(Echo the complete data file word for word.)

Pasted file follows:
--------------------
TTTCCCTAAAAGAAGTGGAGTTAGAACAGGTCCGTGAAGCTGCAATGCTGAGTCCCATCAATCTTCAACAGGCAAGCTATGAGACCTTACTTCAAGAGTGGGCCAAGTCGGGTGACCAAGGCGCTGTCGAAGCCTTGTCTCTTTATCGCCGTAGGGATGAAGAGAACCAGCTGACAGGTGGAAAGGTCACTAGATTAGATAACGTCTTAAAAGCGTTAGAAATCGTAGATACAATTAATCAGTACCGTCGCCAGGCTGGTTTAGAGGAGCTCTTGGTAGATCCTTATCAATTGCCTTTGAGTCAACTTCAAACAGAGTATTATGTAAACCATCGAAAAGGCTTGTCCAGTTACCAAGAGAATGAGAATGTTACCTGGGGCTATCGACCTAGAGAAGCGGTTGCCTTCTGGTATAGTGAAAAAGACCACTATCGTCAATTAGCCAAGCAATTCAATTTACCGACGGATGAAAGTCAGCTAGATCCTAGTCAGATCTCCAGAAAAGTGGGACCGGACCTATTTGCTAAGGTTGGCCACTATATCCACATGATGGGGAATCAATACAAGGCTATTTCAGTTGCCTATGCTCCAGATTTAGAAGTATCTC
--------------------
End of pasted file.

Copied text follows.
TTTCCCTAAAAGAAGTGGAGTTAGAACAGGTCCGTGAAGCTGCAATGCTGAGTCCCATCAATCTTCAACAGGCAAGCTATGAGACCTTACTTCAAGAGTGGGCCAAGTCGGGTGACCAAGGCGCTGTCGAAGCCTTGTCTCTTTATCGCCGTAGGGATGAAGAGAACCAGCTGACAGGTGGAAAGGTCACTAGATTAGATAACGTCTTAAAAGCGTTAGAAATCGTAGATACAATTAATCAGTACCGTCGCCAGGCTGGTTTAGAGGAGCTCTTGGTAGATCCTTATCAATTGCCTTTGAGTCAACTTCAAACAGAGTATTATGTAAACCATCGAAAAGGCTTGTCCAGTTACCAAGAGAATGAGAATGTTACCTGGGGCTATCGACCTAGAGAAGCGGTTGCCTTCTGGTATAGTGAAAAAGACCACTATCGTCAATTAGCCAAGCAATTCAATTTACCGACGGATGAAAGTCAGCTAGATCCTAGTCAGATCTCCAGAAAAGTGGGACCGGACCTATTTGCTAAGGTTGGCCACTATATCCACATGATGGGGAATCAATACAAGGCTATTTCAGTTGCCTATGCTCCAGATTTAGAAGTATCTC